Lozah

Sarkozy’s Burqa Ban

Note: I will hereafter refer to the “burqa” as “niqab” which is the Arabic term for the face-covering. For more information see here.

That the niqab is not mandated by Islam has nothing to do with Sarko’s right to ban it. Many Muslims have expressed acceptance of or even outright support for Sarko’s move stating that the niqab is a bedaa (something that was not actually practiced by the Prophet Muhammad PBUH but is a later invention wrongly made in the name of Islam). Some Muslims also agree that the niqab is an imposition of extremists on our moderate religion in an attempt to control women. Those women who freely choose to wear it are dismissed by both Sarko and his supporters – Muslim or otherwise – as brainwashed, oppressed, extremists, or people who surrendered rather than fought for their rights and thus are unworthy of our support for their rights.

I happen to agree that the niqab is not mandated by Islam, the Qur’an and the sunnah (the Prophet Muhammad’s traditions and sayings) are clear on the hijab (head-covering) and say nothing about covering the face. An ongoing debate now is whether those women who choose to wear it get “extra points” for their devotion to God – for wanting nothing from this life and wanting everything from the next – or whether they are actually committing sin by isolating themselves from society and painting a negative misrepresentation of Islam. The latter argument may be true in a country like France, where niqabis are almost necessarily isolated and cannot work or participate in community acivities.

But in Egypt I know firsthand that the argument doesn’t apply.

Just 2 weeks ago I was on a work trip to Aswan to visit some youth centres and interview some of their participants. One of those I interviewed was a niqabi woman who used to be the head of the centre’s Youth Parliament – voted in the position by her colleagues (both girls and boys) – and after a few years was given a management role in the centre. Her daily work entailed working with and managing both men and women. During my interview with her we talked, we laughed, she was funny and clever and when one of her subordinates – a man – informed her that he hadn’t completed one of his tasks, she let him know he better get his act together. Not seeing her face was not a problem at all. I could see her eyes, I could hear her voice, and as Egyptians in general we like to talk with our hands, what more do I need to have a conversation? During the interview a male colleague of hers joined us, and they laughingly reminesced about their days together in the youth parliament (when she was leading him).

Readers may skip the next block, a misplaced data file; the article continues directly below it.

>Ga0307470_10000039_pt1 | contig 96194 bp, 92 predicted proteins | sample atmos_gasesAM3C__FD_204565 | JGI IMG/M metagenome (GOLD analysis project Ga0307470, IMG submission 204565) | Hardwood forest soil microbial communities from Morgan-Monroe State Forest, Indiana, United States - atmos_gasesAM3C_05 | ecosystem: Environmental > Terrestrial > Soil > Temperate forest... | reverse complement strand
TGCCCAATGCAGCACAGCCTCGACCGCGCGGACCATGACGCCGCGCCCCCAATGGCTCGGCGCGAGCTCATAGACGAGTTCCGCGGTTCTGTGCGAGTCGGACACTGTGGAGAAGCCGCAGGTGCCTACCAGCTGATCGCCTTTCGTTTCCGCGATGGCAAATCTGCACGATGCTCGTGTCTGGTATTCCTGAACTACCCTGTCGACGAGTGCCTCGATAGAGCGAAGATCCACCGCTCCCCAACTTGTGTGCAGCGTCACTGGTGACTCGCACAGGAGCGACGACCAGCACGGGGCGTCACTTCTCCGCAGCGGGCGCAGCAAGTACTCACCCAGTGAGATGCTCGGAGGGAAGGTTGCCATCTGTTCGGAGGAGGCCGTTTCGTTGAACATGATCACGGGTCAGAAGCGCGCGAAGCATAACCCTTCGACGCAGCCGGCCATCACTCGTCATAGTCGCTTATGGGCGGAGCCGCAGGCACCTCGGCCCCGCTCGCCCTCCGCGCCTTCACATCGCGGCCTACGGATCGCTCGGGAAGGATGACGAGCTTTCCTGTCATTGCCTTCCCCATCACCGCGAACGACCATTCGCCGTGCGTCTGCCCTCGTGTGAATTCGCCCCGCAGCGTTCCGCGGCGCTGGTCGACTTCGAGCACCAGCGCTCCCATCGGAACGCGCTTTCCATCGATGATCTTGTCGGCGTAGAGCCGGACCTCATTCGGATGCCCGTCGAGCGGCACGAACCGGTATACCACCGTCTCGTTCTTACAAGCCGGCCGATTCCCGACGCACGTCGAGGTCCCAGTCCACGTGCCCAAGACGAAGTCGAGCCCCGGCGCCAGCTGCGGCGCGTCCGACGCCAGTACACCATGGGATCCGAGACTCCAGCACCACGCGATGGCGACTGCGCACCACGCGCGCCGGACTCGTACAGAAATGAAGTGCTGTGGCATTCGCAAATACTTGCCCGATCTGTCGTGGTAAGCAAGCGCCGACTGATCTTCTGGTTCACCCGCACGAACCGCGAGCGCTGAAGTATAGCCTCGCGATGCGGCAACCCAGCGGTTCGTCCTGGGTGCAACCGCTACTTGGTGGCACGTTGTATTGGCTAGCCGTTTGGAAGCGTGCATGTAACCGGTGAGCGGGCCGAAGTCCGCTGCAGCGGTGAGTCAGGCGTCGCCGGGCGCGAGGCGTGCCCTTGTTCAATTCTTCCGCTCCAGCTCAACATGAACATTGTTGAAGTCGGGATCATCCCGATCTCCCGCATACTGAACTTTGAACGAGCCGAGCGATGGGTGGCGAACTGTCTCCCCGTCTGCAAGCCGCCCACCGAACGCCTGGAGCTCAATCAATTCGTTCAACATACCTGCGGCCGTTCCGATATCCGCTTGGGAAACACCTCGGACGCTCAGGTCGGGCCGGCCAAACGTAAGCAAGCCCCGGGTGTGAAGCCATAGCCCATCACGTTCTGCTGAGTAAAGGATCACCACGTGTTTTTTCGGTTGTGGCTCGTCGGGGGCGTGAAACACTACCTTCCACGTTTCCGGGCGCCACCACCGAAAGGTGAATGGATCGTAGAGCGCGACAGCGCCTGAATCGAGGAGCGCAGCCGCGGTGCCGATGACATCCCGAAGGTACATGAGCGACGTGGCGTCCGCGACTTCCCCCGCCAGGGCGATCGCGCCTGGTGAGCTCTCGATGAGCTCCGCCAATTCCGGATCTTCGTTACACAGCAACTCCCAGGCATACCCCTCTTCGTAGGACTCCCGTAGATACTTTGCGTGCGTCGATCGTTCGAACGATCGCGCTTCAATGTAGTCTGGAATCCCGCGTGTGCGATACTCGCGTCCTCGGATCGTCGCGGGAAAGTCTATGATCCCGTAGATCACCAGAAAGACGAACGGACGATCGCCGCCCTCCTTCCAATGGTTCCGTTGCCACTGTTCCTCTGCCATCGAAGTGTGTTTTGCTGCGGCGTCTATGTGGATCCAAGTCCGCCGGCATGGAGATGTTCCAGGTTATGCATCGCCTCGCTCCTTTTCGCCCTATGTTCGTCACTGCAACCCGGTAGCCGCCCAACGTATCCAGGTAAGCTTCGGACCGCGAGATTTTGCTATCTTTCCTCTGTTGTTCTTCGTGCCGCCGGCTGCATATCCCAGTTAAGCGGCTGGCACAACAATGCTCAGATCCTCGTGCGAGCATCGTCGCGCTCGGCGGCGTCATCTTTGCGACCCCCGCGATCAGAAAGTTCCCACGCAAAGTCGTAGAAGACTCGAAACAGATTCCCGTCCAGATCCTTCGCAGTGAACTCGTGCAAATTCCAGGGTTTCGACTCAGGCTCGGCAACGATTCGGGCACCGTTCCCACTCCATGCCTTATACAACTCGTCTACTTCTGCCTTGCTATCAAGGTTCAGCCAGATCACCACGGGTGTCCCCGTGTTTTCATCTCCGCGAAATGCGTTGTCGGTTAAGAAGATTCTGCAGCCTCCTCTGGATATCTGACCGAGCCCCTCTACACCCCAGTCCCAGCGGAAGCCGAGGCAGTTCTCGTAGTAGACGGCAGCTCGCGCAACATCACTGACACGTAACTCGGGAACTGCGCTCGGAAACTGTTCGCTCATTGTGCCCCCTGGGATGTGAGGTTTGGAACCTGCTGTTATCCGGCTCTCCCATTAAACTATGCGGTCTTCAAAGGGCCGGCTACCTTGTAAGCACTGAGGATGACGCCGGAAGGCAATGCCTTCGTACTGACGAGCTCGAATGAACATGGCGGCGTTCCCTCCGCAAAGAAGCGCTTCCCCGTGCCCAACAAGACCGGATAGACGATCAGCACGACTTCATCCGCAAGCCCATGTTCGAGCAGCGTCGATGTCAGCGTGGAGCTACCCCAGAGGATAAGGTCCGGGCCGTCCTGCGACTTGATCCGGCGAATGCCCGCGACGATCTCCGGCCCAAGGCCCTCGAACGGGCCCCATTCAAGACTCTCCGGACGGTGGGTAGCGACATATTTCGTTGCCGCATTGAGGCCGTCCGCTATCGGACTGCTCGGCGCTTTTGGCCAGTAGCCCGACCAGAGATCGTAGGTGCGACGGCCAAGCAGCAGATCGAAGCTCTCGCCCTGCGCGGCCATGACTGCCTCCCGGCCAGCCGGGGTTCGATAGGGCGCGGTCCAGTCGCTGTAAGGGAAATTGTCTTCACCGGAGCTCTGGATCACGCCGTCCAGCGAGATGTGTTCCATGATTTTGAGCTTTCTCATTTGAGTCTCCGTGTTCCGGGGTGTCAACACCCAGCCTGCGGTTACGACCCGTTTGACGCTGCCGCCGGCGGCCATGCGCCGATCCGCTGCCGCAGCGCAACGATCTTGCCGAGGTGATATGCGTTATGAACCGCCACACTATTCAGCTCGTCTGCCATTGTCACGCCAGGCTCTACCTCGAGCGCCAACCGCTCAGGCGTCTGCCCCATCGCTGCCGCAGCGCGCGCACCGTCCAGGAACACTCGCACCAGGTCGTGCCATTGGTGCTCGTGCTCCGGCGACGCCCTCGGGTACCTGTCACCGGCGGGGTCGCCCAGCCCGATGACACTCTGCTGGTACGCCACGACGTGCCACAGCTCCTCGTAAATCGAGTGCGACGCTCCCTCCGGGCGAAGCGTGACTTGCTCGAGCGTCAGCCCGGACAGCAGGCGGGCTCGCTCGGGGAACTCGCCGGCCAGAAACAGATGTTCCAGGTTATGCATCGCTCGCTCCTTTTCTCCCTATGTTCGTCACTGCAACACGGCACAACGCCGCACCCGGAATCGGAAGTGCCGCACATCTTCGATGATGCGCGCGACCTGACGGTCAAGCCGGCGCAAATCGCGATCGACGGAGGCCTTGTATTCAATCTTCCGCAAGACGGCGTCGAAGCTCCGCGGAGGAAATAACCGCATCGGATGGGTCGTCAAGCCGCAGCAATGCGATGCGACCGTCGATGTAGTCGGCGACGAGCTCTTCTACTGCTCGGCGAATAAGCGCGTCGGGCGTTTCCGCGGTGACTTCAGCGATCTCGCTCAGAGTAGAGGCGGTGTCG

Granted, this type of story is not exactly probable in France, and women in France may choose to don the niqab for very different reasons than women in Egypt do. But that shouldn’t matter! People’s reasons for dressing a certain way is personal and completely irrelevant to the debate, which is a debate about RIGHTS. The point here is: Citizens have the right to wear whatever they want in public (minus walking around naked). Governments should not have the right to interfere in what people wear in public.